Restoration Process

A year or two before I graduated from high school (~2007), I found through the internet that I was far from the only guy who didn't like being cut.  Some were even trying to reverse it by using stretching methods to regrow foreskin.  I started trying to restore on my own, using some of the techniques I read about as inspiration.  Since I lived with my parents, didn't have a way to buy things online, and usually couldn't receive packages without them noticing, I started by building my own restoration devices.
Everyone has different experiences, but after much trial and error I personally found t-tape to be the best way to go for myself.  The t-tape was way easier for me to conceal under pants without awkwardly showing through.  It held on way better while I was walking.  And it was much more comfortable to wear.  Downsides are the time it takes to set it up, the time it takes to take it off (no spontaneous sex), and the cost.  That last downside can be made much better by buying 6-packs of 3M Micropore tape rolls on Amazon.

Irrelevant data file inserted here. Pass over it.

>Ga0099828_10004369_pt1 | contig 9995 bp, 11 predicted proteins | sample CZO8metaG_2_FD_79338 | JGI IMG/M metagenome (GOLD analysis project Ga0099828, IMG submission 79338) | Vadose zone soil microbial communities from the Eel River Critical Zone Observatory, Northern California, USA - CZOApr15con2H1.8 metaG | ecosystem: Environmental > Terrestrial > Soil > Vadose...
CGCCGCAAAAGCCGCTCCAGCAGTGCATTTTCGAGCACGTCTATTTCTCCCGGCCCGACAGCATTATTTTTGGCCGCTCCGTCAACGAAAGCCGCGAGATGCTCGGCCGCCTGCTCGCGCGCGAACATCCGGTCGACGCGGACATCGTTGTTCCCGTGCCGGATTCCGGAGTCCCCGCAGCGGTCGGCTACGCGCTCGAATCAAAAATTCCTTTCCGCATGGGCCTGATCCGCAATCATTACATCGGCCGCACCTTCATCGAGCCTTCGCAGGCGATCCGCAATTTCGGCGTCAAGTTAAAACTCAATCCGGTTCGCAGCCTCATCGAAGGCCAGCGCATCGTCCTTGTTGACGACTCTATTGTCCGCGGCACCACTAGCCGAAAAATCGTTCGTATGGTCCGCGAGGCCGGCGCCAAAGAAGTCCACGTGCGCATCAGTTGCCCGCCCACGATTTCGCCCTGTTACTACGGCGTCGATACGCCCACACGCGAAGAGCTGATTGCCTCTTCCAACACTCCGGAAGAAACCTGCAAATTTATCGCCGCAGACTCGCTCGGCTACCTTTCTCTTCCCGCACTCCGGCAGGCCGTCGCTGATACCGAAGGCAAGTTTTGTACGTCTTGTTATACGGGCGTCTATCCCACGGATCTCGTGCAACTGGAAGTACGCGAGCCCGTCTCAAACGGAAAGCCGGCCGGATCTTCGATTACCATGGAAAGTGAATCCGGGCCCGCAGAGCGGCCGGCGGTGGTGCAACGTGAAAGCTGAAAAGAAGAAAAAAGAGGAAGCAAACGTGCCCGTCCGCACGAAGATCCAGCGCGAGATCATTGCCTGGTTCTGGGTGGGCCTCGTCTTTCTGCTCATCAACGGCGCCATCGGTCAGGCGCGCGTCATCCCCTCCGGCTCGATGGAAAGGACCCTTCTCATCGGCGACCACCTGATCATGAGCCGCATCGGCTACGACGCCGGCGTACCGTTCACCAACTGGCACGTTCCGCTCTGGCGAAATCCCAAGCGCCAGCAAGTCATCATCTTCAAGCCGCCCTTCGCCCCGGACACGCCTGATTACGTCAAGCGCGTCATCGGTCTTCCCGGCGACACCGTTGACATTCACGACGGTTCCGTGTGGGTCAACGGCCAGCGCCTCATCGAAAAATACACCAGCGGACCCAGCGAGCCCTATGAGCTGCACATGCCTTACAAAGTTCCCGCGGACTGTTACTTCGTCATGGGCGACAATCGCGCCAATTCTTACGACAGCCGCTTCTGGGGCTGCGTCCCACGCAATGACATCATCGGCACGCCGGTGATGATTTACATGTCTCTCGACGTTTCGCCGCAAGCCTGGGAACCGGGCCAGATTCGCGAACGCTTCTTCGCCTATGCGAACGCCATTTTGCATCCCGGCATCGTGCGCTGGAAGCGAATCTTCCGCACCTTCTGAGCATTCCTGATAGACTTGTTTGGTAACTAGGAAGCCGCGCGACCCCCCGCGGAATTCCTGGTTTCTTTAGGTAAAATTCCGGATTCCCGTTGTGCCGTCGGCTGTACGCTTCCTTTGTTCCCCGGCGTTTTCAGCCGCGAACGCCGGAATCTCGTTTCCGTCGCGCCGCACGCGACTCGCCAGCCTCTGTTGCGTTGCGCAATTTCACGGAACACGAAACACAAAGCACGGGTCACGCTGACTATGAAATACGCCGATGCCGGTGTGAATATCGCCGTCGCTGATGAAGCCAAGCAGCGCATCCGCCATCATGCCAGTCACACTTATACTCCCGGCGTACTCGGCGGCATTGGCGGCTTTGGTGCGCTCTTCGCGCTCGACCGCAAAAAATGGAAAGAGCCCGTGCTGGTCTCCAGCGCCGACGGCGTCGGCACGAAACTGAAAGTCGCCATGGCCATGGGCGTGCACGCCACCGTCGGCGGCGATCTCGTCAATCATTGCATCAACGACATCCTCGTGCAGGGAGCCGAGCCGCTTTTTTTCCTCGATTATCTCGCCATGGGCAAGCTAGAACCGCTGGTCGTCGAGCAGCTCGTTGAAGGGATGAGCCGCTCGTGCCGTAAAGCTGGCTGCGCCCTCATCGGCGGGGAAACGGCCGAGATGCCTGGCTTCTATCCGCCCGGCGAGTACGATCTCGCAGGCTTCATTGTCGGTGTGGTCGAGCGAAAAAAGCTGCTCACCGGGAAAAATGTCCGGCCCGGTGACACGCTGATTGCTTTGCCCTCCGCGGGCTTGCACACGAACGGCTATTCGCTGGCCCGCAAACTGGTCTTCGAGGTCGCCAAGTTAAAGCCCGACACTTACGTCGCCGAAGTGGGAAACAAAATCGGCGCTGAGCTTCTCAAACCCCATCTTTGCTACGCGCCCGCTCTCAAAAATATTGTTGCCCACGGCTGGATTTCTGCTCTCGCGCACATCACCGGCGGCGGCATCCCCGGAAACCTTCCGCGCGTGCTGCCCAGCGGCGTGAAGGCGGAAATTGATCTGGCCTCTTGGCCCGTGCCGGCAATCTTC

My main modification to the t-tape setups I've seen other guys use was to swap out suspender clips (used to attach the elastic strap to the t-tape) with safety pins and hooks.  I was tired of the clips fatiguing and eventually slipping off the tape.  I also wanted the option of periodically applying more tension than the suspender clips would allow; I've seen a lot of claims that cyclical periods of high and low tension can be better for stimulating skin growth.  By weaving 4 very large safety pins in the end of the t-tape, a more secure connection can be made.  At the same time, since there are 4 pins, you can detach them from the metal hooks on the elastic strap and then open the t-tape to pee, with the safety pins still attached to the tape.  This setup was my primary restoration method.

Things you'll need:

  • A 6-pack of 3M Micropore tape
  • A knee brace
  • An elastic band (part of a suspender strap works well)
  • Very large safety pins (I found these at a craft store), a marker, and scissors